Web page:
Can Life's Wisdom Help Counter Depression? Evaluating the CBT Timeline Approach for Older Adults With Depression

2019-07-16 10:38:50 | BioPortfolio


This study aims to evaluate a specific psychological technique to help older adults with depression improve their mood and develop or utilise their 'wisdom' for managing their current difficulties. The United Kingdom (UK) population is ageing and effective psychological therapies for older adults need to be well evaluated and developed. This study aims to develop evidence for this technique, and links between gerontological theories of wisdom and clinical psychology.

The 'timeline' technique (Laidlaw, 2010, 2015) is recommended within Cognitive Behavioural Therapy (CBT) for older adults. CBT is the most evidenced based psychological treatment for a range of psychiatric disorders including depression. Outcome studies have found that older people are just as likely to respond to CBT as younger people.

This technique draws on theories of 'wisdom', where one's wisdom can develop from how they reflect on their life experiences. Depressed individuals may view their lives in overgeneralised negative ways, making this process harder. The timeline technique asks people to create a timeline of their lives. Through reflection and discussion of past events, they are helped to recognise personal resilience, develop self-compassion, and utilise their wisdom for managing current difficulties. This technique requires specific evaluation to determine its validity and effectiveness.

This study uses a single-case experimental research design to allow conclusions to be drawn from a small number of participants. Six individuals from primary and secondary care mental health waiting lists, as well as third sector providers, aged over 60 and experiencing depression or low mood, will be invited to take part in a short testing of this technique. Individuals will be asked to measure their mood and complete relevant questionnaires throughout their involvement in the study and will do this for up to 4 weeks on their own. They will then meet with a trainee clinical psychologist for five weekly sessions of a structured therapy using the timeline technique.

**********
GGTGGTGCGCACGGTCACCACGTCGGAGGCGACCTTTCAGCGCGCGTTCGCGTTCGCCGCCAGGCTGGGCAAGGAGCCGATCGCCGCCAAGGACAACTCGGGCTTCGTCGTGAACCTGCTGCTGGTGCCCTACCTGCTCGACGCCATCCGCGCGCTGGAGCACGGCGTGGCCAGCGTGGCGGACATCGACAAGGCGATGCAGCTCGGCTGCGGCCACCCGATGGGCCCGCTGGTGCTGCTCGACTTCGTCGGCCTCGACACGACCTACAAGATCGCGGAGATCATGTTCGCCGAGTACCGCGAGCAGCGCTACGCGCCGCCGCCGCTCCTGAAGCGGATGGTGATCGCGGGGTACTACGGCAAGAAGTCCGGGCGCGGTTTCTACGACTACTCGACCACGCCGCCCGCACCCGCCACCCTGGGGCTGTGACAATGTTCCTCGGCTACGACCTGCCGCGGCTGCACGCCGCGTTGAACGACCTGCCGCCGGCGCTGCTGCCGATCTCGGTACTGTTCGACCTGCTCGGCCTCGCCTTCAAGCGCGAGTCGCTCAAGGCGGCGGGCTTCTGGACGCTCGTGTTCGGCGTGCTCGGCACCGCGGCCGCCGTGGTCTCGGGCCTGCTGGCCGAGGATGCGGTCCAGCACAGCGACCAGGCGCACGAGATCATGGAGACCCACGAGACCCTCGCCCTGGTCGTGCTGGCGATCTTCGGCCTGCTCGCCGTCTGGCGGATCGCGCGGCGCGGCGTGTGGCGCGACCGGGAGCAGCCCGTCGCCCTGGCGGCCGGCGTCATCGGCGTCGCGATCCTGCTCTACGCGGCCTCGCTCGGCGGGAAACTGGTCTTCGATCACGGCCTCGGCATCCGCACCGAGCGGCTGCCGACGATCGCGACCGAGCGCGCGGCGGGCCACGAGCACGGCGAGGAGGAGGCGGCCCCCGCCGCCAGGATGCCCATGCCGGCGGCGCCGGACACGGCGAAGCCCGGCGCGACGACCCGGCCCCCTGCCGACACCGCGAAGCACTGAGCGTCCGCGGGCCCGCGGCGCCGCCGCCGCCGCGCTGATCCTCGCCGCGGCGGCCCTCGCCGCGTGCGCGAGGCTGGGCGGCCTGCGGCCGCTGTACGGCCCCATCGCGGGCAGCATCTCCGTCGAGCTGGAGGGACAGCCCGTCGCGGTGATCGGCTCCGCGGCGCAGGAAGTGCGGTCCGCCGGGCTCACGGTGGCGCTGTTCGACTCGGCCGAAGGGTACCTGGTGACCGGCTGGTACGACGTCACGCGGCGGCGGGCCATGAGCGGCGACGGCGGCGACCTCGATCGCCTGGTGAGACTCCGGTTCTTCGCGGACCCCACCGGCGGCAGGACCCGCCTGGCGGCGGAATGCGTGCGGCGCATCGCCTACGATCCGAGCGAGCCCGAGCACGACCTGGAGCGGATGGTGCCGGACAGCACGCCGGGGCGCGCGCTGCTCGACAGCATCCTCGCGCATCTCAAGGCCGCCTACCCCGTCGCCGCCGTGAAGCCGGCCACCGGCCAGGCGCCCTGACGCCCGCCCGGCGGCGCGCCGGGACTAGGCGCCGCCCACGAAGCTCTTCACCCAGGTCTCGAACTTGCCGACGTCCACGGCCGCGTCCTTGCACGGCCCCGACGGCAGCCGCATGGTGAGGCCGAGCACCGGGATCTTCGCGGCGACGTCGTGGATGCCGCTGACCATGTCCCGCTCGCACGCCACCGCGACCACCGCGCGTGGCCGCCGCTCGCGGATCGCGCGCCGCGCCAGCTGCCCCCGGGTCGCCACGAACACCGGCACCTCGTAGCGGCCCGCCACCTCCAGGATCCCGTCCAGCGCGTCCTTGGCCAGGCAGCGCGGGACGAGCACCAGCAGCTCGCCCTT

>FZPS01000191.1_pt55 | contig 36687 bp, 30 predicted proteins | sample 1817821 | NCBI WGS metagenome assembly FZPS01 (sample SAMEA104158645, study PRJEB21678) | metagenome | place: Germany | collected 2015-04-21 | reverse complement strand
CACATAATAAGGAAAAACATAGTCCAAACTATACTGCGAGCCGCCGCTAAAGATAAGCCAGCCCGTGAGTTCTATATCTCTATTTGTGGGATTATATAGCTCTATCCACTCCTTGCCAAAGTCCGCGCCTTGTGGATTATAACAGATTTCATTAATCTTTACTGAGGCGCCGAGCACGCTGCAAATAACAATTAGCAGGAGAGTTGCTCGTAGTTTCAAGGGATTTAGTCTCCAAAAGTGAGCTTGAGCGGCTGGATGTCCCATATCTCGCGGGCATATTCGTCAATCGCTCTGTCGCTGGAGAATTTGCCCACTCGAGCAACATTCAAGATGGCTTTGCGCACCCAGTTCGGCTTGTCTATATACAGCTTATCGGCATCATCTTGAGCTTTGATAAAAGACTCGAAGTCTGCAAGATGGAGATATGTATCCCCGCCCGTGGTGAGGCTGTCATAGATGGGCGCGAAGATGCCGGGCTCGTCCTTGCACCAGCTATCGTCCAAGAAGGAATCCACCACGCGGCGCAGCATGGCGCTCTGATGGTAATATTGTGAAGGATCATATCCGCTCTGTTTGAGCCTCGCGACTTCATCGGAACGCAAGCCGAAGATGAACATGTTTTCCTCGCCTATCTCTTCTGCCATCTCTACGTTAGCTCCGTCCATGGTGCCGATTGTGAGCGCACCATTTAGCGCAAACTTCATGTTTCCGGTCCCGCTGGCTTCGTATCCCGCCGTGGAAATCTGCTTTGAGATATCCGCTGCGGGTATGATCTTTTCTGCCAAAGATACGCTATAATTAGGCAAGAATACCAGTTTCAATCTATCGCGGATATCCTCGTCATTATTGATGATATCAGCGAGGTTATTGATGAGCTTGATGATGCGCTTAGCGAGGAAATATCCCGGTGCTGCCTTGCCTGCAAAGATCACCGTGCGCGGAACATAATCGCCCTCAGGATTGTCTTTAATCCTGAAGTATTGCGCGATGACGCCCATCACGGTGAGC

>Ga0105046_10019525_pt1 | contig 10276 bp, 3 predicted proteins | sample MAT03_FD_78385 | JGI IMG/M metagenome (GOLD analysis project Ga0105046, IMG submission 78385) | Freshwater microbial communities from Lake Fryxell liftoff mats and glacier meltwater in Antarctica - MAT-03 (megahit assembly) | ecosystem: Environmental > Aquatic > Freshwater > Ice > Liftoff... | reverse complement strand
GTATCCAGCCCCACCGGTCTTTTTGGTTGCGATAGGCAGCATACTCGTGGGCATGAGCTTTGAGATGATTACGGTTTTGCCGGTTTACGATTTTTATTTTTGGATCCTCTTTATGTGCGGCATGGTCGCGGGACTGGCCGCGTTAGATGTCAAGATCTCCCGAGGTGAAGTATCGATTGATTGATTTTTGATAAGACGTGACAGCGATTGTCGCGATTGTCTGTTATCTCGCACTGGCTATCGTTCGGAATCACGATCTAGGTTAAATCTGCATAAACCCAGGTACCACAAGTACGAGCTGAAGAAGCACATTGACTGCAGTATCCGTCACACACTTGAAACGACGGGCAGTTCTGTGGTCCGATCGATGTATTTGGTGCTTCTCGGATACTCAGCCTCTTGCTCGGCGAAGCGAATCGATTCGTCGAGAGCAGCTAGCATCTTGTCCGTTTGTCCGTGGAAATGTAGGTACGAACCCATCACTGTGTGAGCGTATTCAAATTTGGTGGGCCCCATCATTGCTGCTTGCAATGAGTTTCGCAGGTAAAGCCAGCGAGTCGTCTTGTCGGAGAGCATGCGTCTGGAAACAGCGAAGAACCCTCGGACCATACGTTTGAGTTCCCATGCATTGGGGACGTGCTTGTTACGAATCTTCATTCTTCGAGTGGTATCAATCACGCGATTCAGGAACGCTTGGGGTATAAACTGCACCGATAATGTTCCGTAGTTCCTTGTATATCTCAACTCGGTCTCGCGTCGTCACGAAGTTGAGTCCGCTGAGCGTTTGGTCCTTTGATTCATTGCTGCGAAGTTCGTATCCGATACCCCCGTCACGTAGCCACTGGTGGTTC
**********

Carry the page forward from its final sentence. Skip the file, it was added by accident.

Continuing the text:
The United Kingdom (UK) population is getting older, with those over 65 predicted to reach 24% by 2037 (Office for National Statistics, 2017). With improved quality of life and advances in healthcare, there is increased pressure on services to cater for the wellbeing of older adults. UK government states that depression affects one in five older people living in the community (UK Government, 2017). Depression is therefore a significant mental health condition for older adults and for which effective treatments and approaches are required. As such, there is a growing need to tailor psychological therapies to the older adult population and for new techniques to be well evaluated.

'Cognitive behavioural therapy (CBT) for older adults' augments traditional evidence-based CBT for the older adult population with 'age-appropriate' techniques, developed from lifespan developmental models and gerontological theory to help enhance treatment outcomes for older adults (Knight & Laidlaw, 2009; Laidlaw, 2010). One technique is the 'wisdom enhancement' timeline technique (Laidlaw, 2010, 2015; Laidlaw & Kishita, 2015), which builds on a psychological model of wisdom applied to clinical psychology. The technique has roots in classical cognitive behavioural techniques but is distinctive in how it uses one's life narrative as a resource. The timeline technique can be regarded as an innovative and structured way of using peoples' life narratives and experiences in a cognitive-behavioural framework to evolve the psychological resource of wisdom and increase mood and coping in the present. It is time-limited and present problem focused. The timeline technique is recommended in Increased Access to Psychological Therapies Services (IAPT) guidelines for CBT for older adults, meaning that it will be routinely used in National Health Service (NHS) settings in England. The timeline technique is theorised to improve mood by increasing self-acceptance and wisdom. However, the technique has not been specifically tested in detail.